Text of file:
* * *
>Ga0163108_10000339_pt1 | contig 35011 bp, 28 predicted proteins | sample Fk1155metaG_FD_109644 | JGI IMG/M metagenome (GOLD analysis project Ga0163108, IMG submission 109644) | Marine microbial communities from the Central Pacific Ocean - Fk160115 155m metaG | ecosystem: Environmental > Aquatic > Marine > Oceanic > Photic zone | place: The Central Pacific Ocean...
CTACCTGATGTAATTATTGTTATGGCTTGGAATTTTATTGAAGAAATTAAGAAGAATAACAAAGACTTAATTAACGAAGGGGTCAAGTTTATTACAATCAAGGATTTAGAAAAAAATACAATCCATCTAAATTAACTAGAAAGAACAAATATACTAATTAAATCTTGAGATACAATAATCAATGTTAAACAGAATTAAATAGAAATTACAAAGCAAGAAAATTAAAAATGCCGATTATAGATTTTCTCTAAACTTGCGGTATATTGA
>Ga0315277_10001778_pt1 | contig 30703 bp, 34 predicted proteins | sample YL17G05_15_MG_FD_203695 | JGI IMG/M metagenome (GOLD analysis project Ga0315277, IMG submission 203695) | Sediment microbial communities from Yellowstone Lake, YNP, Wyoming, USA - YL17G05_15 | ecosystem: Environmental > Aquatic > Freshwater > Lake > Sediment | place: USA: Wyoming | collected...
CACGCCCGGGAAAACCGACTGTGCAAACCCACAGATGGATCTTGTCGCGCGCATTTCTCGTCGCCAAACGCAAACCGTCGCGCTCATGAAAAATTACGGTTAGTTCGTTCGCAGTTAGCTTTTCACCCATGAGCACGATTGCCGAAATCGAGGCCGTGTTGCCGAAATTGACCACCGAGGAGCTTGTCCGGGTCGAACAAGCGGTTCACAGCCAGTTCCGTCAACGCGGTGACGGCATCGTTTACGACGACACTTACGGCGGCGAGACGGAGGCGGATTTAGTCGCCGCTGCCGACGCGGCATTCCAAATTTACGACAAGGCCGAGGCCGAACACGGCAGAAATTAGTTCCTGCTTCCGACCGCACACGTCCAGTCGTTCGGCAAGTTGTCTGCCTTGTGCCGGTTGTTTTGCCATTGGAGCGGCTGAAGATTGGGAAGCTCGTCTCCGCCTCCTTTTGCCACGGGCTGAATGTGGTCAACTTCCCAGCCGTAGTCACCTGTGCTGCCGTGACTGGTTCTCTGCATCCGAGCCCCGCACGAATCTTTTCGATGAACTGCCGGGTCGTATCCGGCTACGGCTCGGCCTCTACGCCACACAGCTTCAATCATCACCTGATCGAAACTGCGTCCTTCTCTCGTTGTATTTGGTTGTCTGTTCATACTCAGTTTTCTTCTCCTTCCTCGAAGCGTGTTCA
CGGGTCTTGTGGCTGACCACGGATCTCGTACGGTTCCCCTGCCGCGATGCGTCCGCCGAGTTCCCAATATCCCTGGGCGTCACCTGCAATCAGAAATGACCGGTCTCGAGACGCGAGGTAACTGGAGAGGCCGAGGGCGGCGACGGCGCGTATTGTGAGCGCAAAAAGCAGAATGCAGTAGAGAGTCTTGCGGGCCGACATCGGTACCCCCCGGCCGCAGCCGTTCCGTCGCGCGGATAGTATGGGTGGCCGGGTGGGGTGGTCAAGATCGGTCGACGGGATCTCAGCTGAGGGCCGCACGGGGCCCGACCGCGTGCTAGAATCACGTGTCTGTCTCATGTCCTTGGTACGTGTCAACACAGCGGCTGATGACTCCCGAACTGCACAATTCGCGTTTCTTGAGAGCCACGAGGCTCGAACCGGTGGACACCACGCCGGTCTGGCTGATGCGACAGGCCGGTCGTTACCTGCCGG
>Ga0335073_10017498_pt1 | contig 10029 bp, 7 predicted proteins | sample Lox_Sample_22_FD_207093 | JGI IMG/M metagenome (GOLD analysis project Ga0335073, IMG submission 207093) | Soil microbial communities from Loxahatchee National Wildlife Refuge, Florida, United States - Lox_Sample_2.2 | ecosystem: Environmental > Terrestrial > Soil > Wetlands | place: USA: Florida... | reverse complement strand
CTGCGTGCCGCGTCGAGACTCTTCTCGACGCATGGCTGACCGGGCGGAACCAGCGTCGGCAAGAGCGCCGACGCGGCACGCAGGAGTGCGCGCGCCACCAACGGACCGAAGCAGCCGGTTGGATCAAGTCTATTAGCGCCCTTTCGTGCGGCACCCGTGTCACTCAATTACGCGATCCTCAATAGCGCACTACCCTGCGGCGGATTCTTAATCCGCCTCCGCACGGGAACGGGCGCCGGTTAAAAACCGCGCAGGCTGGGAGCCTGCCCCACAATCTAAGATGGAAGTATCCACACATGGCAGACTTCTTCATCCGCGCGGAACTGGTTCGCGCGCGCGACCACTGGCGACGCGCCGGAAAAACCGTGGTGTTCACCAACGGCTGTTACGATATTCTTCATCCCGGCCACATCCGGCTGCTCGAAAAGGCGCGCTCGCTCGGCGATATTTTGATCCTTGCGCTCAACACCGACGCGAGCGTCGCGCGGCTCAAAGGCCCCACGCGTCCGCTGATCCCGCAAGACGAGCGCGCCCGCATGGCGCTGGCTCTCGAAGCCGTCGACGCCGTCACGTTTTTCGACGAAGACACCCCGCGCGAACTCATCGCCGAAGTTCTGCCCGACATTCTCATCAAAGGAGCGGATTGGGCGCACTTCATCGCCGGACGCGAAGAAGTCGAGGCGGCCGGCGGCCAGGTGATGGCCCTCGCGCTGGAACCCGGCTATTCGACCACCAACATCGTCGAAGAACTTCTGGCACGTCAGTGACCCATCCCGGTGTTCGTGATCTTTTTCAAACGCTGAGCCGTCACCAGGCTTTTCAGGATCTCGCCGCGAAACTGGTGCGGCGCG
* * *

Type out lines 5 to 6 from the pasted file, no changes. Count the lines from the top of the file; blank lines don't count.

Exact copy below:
CGGGTCTTGTGGCTGACCACGGATCTCGTACGGTTCCCCTGCCGCGATGCGTCCGCCGAGTTCCCAATATCCCTGGGCGTCACCTGCAATCAGAAATGACCGGTCTCGAGACGCGAGGTAACTGGAGAGGCCGAGGGCGGCGACGGCGCGTATTGTGAGCGCAAAAAGCAGAATGCAGTAGAGAGTCTTGCGGGCCGACATCGGTACCCCCCGGCCGCAGCCGTTCCGTCGCGCGGATAGTATGGGTGGCCGGGTGGGGTGGTCAAGATCGGTCGACGGGATCTCAGCTGAGGGCCGCACGGGGCCCGACCGCGTGCTAGAATCACGTGTCTGTCTCATGTCCTTGGTACGTGTCAACACAGCGGCTGATGACTCCCGAACTGCACAATTCGCGTTTCTTGAGAGCCACGAGGCTCGAACCGGTGGACACCACGCCGGTCTGGCTGATGCGACAGGCCGGTCGTTACCTGCCGG
>Ga0335073_10017498_pt1 | contig 10029 bp, 7 predicted proteins | sample Lox_Sample_22_FD_207093 | JGI IMG/M metagenome (GOLD analysis project Ga0335073, IMG submission 207093) | Soil microbial communities from Loxahatchee National Wildlife Refuge, Florida, United States - Lox_Sample_2.2 | ecosystem: Environmental > Terrestrial > Soil > Wetlands | place: USA: Florida... | reverse complement strand